Fucking Fifty

At the tail end of the baby-boom generation, Michael A. Stusser explores the meaning of a half-century.

"Fifty! That’s fucking old."

That’s me, screaming, as I kick at a teddy bear on the floor of my therapist’s office.

"It's halfway to a hundo! Someone says to you, 'So how old are you?' and you go, '50.' Well, that's, that's... That's fucking old."

In a few months I’ll hit the half-century mark, and I'm having, well, a few qualms about the notion. Until now, age had never really been an issue, but this particular birthday seems like a dark cloud settling in for the long haul. I can’t quite put my finger on what bothers me about that number. Fifty. According to my mother, everybody’s got a birthday that hits ’em hard. Hers was 40. Perhaps these uneasy feelings are the prelude to a deeper reflection on my life, an opportunity for some recalibration. Then again, maybe it’s just a cue to curl up in the fetal position with a stuffed animal here on my therapist’s floor.

It’s not unusual for Christa Frame to have children’s toys scattered around her office; kids are her main clientele. My ex-wife and I originally hired her in 2008 for my out-of-control teenager step-daughter. When those sessions stalled, we liked Christa’s straightforward approach so much that we used her as a marriage counselor. After we split, I got Christa in the divorce. Given my periodic temper tantrums, it makes perfect sense I’d be seeing a child therapist.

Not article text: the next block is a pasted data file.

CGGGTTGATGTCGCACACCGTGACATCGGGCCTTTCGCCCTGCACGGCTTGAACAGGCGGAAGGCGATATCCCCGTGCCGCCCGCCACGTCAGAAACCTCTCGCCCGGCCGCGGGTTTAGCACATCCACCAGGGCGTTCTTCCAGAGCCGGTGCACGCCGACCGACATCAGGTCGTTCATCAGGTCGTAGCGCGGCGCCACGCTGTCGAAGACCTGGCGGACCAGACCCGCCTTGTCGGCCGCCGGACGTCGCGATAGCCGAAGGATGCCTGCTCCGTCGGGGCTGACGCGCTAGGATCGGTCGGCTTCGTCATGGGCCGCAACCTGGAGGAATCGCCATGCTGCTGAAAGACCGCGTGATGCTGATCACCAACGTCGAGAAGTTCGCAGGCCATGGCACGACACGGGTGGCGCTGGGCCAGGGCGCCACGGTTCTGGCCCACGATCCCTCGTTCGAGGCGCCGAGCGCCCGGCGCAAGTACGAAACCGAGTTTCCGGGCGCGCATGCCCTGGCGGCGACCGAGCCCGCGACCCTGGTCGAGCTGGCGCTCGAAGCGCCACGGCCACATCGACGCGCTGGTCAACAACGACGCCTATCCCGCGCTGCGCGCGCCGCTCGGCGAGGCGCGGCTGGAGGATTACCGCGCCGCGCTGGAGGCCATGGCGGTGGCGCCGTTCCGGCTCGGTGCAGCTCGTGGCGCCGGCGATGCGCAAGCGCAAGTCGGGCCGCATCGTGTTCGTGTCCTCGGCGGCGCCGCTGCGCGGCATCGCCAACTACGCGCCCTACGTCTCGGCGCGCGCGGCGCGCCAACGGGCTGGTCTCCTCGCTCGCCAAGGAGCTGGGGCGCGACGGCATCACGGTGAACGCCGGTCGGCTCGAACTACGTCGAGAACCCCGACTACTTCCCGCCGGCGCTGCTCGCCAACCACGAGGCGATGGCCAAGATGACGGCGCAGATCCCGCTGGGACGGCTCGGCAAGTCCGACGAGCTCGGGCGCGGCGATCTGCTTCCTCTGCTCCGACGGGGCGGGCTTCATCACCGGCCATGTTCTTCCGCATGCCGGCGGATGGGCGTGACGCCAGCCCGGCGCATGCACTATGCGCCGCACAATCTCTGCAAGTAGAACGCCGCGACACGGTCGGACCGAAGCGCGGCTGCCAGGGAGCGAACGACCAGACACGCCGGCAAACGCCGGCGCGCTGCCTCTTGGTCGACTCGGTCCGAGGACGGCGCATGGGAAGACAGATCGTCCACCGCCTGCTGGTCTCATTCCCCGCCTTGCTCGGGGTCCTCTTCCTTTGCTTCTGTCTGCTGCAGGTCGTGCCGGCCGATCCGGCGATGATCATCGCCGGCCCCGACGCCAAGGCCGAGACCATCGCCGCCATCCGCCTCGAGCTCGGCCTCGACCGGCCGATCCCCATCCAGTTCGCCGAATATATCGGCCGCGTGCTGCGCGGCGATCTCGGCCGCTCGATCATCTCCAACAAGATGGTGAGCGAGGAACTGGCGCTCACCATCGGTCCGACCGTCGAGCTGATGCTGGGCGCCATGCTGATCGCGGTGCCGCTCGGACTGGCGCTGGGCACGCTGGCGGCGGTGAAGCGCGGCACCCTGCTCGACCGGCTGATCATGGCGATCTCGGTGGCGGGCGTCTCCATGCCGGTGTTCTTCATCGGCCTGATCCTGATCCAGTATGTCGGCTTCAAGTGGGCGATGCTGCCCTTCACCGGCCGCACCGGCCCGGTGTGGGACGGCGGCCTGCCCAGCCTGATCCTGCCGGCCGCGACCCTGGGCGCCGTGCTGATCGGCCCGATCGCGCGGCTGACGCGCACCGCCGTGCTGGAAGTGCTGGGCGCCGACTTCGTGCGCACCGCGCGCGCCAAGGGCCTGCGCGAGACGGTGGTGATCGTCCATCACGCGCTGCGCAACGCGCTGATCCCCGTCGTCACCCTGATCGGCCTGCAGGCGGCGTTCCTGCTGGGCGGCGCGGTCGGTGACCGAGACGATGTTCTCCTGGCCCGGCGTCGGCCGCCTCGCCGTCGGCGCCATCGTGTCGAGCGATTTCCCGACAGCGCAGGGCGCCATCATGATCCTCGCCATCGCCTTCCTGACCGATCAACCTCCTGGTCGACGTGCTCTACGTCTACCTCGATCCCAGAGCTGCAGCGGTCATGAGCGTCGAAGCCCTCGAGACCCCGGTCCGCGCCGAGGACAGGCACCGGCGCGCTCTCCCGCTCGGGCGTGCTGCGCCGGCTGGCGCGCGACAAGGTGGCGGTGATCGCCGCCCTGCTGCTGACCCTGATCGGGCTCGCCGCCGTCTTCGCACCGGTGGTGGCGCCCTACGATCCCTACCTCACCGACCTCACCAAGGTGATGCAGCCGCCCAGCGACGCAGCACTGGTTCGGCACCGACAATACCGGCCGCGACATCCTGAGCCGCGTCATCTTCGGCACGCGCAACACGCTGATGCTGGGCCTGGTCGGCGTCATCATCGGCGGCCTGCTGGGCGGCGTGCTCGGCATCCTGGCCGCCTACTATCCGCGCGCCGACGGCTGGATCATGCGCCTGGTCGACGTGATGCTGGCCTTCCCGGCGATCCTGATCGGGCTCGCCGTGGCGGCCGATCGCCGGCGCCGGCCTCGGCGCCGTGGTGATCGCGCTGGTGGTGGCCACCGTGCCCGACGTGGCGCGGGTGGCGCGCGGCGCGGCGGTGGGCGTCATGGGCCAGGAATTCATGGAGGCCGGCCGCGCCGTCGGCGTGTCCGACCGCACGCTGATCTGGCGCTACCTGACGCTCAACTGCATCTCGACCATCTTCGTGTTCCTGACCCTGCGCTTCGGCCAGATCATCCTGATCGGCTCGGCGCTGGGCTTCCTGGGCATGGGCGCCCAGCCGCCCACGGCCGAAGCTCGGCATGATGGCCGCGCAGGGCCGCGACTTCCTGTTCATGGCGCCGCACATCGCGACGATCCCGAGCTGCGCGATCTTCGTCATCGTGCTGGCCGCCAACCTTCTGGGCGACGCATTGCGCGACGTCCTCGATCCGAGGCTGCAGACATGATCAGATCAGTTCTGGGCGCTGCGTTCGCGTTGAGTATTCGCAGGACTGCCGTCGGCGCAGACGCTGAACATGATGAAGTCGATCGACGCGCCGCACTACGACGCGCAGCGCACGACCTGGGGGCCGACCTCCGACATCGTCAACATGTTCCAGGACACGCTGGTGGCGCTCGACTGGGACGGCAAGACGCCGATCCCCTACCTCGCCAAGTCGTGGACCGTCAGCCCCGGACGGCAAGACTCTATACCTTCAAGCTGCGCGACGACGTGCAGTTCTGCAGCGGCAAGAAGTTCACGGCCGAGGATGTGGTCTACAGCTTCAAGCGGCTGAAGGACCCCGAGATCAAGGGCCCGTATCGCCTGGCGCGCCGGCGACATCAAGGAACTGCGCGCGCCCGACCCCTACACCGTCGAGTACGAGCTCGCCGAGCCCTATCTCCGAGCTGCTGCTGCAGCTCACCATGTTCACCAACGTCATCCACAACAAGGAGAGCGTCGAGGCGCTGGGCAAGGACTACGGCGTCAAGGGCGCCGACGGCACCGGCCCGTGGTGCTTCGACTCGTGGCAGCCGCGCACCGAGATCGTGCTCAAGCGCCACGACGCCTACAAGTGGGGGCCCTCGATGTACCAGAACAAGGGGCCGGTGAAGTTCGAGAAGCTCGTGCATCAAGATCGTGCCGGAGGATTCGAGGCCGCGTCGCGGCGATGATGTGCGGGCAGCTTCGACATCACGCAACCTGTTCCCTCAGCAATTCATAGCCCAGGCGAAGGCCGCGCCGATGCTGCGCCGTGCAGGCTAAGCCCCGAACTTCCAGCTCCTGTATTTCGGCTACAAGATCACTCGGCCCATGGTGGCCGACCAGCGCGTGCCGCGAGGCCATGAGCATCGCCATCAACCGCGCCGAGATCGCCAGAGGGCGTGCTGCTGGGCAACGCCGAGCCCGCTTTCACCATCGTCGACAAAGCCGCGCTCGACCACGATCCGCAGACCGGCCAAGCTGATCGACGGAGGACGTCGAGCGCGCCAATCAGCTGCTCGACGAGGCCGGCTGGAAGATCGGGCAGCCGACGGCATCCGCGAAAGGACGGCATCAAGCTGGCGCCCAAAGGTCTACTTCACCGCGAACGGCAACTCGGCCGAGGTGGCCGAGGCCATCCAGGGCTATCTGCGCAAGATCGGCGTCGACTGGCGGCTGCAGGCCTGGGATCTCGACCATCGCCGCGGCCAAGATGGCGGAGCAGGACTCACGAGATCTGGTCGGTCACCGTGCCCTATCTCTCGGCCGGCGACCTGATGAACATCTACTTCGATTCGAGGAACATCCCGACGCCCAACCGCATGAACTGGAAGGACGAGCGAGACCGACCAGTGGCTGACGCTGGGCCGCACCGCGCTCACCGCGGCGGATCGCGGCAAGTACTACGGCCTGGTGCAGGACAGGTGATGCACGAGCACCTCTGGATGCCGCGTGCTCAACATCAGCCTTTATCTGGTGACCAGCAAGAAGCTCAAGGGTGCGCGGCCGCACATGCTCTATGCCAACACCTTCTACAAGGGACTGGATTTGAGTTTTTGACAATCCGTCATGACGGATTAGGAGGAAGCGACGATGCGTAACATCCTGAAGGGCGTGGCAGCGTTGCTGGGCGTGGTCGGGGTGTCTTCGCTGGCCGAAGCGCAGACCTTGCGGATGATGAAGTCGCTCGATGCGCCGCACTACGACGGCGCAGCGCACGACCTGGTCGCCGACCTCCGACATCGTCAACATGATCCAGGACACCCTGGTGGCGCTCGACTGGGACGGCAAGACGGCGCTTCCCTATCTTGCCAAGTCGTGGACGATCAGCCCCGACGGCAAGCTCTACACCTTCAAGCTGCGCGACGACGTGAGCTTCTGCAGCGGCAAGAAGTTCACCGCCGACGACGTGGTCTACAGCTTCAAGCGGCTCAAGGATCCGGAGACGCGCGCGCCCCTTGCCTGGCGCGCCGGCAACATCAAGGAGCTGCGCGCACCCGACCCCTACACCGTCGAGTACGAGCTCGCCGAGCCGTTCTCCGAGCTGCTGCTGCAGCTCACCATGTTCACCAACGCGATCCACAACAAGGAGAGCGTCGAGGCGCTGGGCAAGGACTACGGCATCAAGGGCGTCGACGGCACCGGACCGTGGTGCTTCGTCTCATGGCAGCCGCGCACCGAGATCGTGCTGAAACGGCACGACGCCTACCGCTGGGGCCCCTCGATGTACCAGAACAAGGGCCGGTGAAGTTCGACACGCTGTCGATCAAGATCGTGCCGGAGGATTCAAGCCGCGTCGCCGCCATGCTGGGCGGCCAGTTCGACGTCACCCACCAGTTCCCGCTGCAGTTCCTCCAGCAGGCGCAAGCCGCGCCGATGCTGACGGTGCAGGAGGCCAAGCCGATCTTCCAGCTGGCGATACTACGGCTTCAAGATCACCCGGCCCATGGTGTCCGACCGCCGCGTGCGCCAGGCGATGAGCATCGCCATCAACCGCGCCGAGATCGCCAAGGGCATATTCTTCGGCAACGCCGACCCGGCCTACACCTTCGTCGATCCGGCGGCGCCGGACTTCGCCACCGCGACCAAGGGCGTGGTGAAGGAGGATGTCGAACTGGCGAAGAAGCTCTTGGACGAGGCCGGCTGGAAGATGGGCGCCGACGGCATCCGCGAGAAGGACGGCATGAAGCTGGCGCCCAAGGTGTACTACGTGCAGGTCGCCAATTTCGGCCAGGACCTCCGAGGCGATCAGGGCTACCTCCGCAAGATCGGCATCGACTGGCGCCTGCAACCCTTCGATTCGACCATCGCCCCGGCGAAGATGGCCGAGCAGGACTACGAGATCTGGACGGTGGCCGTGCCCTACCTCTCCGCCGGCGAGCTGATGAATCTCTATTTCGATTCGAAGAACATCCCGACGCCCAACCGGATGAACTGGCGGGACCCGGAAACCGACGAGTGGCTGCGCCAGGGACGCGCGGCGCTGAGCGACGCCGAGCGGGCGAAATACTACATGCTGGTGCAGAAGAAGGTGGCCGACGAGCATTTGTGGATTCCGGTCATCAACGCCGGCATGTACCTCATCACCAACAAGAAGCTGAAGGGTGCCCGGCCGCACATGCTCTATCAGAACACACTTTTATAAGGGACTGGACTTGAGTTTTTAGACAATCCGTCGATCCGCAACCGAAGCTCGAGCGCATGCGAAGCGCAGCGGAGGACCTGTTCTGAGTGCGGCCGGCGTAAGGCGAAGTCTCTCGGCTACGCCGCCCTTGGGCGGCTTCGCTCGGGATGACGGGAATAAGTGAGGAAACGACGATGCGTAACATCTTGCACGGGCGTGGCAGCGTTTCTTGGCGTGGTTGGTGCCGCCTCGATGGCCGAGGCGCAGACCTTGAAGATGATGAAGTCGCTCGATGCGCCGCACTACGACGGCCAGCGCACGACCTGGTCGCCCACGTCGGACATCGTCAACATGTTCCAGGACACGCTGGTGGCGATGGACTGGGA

“I’m trying to understand the reason you are having so much trouble about this,” Christa calmly repeats. “It’s just a place in time. You have to look back to see what you’ve done in your life. You are getting to an older stage... ”

“You just called me old,” I interrupt. “Which I am. Fucking old.”

"Modern medicine can get you to 100. We can screen early for cancers, put stints into your heart. Fifty is the new 35!"

A few visits later, Christa runs me through a variety of charts and pyramids and psycho-babble to get to the bottom of my blubbering. Looking over Maslow’s Hierarchy of Needs, I realize I have very little to complain about. My basic needs are met: I have plenty of food, water, shelter, and clothing. I have security against hunger and violence; my need for belonging is also quenched with some great friends and a loving sister. As for my self-esteem, well, it’s off-the-charts. Compared to Syrian refugees, kids scavenging in the dumps of New Delhi, and 95 percent of the rest of the world, at 50 I’ll be the luckiest bastard on the planet. But still.

“It’s obvious you are feeling particularly stressed out about this birthday,” Christa notes during our third session on the subject. “How much different are you from six months ago?” she asks. “Are you old now, and weren’t a year ago? Are you worried you’ll wake up the day after your 50th birthday and not be able to get out of bed? ‘Fucking 50.’ Why is that in your head?”

“Because it’s fucking old! It’s the downhill climb. I only have a limited number of days left!”